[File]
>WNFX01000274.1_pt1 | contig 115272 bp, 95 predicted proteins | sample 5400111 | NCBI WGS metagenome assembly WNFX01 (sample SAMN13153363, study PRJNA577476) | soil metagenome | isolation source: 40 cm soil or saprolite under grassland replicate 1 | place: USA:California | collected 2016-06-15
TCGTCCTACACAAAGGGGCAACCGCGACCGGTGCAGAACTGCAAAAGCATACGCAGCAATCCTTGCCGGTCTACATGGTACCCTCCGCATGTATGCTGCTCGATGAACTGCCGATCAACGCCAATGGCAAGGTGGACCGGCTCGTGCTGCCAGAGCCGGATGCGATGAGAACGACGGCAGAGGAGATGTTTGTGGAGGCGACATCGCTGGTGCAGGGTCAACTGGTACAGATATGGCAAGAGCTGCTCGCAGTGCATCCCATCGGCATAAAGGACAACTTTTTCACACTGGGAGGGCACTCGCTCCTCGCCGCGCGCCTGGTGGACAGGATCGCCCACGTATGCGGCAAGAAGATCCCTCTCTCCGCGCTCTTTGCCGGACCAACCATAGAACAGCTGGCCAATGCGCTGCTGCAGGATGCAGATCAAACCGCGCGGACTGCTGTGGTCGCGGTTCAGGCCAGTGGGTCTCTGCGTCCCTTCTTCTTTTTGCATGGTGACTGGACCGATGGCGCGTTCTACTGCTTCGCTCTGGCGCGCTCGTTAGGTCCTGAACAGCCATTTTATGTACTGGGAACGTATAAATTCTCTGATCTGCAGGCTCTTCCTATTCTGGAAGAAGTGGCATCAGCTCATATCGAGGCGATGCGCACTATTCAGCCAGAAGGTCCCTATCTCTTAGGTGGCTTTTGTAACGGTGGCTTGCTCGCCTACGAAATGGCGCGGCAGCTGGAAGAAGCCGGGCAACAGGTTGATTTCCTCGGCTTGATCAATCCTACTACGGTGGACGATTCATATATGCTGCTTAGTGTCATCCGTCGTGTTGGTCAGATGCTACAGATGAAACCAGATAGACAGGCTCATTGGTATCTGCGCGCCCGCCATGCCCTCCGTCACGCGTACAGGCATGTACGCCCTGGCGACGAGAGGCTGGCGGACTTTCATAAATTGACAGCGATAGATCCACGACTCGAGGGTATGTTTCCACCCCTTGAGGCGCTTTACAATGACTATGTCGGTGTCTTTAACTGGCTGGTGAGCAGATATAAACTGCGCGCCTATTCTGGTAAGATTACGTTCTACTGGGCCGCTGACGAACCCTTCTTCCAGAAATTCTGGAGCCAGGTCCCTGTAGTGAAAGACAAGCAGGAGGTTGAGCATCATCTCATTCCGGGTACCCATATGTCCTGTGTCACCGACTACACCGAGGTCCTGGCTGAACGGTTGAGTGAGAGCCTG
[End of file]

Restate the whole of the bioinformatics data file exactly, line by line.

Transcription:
>WNFX01000274.1_pt1 | contig 115272 bp, 95 predicted proteins | sample 5400111 | NCBI WGS metagenome assembly WNFX01 (sample SAMN13153363, study PRJNA577476) | soil metagenome | isolation source: 40 cm soil or saprolite under grassland replicate 1 | place: USA:California | collected 2016-06-15
TCGTCCTACACAAAGGGGCAACCGCGACCGGTGCAGAACTGCAAAAGCATACGCAGCAATCCTTGCCGGTCTACATGGTACCCTCCGCATGTATGCTGCTCGATGAACTGCCGATCAACGCCAATGGCAAGGTGGACCGGCTCGTGCTGCCAGAGCCGGATGCGATGAGAACGACGGCAGAGGAGATGTTTGTGGAGGCGACATCGCTGGTGCAGGGTCAACTGGTACAGATATGGCAAGAGCTGCTCGCAGTGCATCCCATCGGCATAAAGGACAACTTTTTCACACTGGGAGGGCACTCGCTCCTCGCCGCGCGCCTGGTGGACAGGATCGCCCACGTATGCGGCAAGAAGATCCCTCTCTCCGCGCTCTTTGCCGGACCAACCATAGAACAGCTGGCCAATGCGCTGCTGCAGGATGCAGATCAAACCGCGCGGACTGCTGTGGTCGCGGTTCAGGCCAGTGGGTCTCTGCGTCCCTTCTTCTTTTTGCATGGTGACTGGACCGATGGCGCGTTCTACTGCTTCGCTCTGGCGCGCTCGTTAGGTCCTGAACAGCCATTTTATGTACTGGGAACGTATAAATTCTCTGATCTGCAGGCTCTTCCTATTCTGGAAGAAGTGGCATCAGCTCATATCGAGGCGATGCGCACTATTCAGCCAGAAGGTCCCTATCTCTTAGGTGGCTTTTGTAACGGTGGCTTGCTCGCCTACGAAATGGCGCGGCAGCTGGAAGAAGCCGGGCAACAGGTTGATTTCCTCGGCTTGATCAATCCTACTACGGTGGACGATTCATATATGCTGCTTAGTGTCATCCGTCGTGTTGGTCAGATGCTACAGATGAAACCAGATAGACAGGCTCATTGGTATCTGCGCGCCCGCCATGCCCTCCGTCACGCGTACAGGCATGTACGCCCTGGCGACGAGAGGCTGGCGGACTTTCATAAATTGACAGCGATAGATCCACGACTCGAGGGTATGTTTCCACCCCTTGAGGCGCTTTACAATGACTATGTCGGTGTCTTTAACTGGCTGGTGAGCAGATATAAACTGCGCGCCTATTCTGGTAAGATTACGTTCTACTGGGCCGCTGACGAACCCTTCTTCCAGAAATTCTGGAGCCAGGTCCCTGTAGTGAAAGACAAGCAGGAGGTTGAGCATCATCTCATTCCGGGTACCCATATGTCCTGTGTCACCGACTACACCGAGGTCCTGGCTGAACGGTTGAGTGAGAGCCTG